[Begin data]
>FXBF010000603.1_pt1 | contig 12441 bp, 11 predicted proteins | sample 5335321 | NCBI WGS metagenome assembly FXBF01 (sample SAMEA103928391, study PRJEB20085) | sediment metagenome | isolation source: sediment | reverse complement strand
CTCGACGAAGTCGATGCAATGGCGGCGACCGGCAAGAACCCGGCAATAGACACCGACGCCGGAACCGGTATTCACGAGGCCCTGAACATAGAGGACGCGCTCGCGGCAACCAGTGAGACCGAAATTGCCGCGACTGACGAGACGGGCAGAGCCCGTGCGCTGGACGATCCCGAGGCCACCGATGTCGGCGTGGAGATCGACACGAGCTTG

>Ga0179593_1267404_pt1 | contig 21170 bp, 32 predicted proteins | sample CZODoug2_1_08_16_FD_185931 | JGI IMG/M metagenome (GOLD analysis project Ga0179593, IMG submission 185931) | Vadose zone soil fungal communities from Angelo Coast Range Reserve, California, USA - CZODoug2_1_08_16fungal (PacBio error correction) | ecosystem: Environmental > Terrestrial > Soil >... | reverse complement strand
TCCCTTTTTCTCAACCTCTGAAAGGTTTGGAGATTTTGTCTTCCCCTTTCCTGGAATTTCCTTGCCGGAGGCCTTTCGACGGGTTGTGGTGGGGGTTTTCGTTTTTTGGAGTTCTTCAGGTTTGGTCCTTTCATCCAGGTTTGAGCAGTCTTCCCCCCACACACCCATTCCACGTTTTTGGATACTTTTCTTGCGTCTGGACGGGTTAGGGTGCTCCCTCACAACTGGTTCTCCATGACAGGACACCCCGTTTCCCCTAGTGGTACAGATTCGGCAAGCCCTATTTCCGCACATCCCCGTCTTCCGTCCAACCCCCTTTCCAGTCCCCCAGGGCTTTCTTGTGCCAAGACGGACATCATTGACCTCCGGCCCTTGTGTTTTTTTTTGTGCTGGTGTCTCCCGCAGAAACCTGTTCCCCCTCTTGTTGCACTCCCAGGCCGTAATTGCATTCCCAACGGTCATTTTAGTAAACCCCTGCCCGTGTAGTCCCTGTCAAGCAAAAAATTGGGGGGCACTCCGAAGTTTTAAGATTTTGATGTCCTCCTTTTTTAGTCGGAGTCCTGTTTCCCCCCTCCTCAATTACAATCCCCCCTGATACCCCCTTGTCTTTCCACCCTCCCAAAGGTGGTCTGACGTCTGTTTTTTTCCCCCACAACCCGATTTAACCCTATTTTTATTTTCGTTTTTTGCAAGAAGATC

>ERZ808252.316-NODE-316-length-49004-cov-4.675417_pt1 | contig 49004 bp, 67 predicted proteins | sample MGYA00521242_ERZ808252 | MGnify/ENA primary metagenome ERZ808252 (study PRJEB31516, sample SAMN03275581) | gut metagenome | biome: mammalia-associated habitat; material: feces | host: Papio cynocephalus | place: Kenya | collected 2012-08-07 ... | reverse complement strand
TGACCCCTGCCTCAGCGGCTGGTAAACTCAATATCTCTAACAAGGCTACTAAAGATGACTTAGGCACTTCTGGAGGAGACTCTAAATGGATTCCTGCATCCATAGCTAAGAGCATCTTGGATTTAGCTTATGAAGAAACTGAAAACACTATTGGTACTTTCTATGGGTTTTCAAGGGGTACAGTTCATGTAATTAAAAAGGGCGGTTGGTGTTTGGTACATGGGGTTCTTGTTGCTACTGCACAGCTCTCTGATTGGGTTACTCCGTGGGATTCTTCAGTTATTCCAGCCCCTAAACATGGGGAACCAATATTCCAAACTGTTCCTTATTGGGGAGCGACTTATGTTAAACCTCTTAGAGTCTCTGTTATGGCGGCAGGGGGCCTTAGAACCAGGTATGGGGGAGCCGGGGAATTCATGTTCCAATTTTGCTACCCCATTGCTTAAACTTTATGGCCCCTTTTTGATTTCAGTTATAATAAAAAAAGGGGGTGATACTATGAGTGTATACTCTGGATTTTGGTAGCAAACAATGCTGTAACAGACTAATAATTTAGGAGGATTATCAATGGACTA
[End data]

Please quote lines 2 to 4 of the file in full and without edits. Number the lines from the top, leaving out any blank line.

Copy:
CTCGACGAAGTCGATGCAATGGCGGCGACCGGCAAGAACCCGGCAATAGACACCGACGCCGGAACCGGTATTCACGAGGCCCTGAACATAGAGGACGCGCTCGCGGCAACCAGTGAGACCGAAATTGCCGCGACTGACGAGACGGGCAGAGCCCGTGCGCTGGACGATCCCGAGGCCACCGATGTCGGCGTGGAGATCGACACGAGCTTG

>Ga0179593_1267404_pt1 | contig 21170 bp, 32 predicted proteins | sample CZODoug2_1_08_16_FD_185931 | JGI IMG/M metagenome (GOLD analysis project Ga0179593, IMG submission 185931) | Vadose zone soil fungal communities from Angelo Coast Range Reserve, California, USA - CZODoug2_1_08_16fungal (PacBio error correction) | ecosystem: Environmental > Terrestrial > Soil >... | reverse complement strand
TCCCTTTTTCTCAACCTCTGAAAGGTTTGGAGATTTTGTCTTCCCCTTTCCTGGAATTTCCTTGCCGGAGGCCTTTCGACGGGTTGTGGTGGGGGTTTTCGTTTTTTGGAGTTCTTCAGGTTTGGTCCTTTCATCCAGGTTTGAGCAGTCTTCCCCCCACACACCCATTCCACGTTTTTGGATACTTTTCTTGCGTCTGGACGGGTTAGGGTGCTCCCTCACAACTGGTTCTCCATGACAGGACACCCCGTTTCCCCTAGTGGTACAGATTCGGCAAGCCCTATTTCCGCACATCCCCGTCTTCCGTCCAACCCCCTTTCCAGTCCCCCAGGGCTTTCTTGTGCCAAGACGGACATCATTGACCTCCGGCCCTTGTGTTTTTTTTTGTGCTGGTGTCTCCCGCAGAAACCTGTTCCCCCTCTTGTTGCACTCCCAGGCCGTAATTGCATTCCCAACGGTCATTTTAGTAAACCCCTGCCCGTGTAGTCCCTGTCAAGCAAAAAATTGGGGGGCACTCCGAAGTTTTAAGATTTTGATGTCCTCCTTTTTTAGTCGGAGTCCTGTTTCCCCCCTCCTCAATTACAATCCCCCCTGATACCCCCTTGTCTTTCCACCCTCCCAAAGGTGGTCTGACGTCTGTTTTTTTCCCCCACAACCCGATTTAACCCTATTTTTATTTTCGTTTTTTGCAAGAAGATC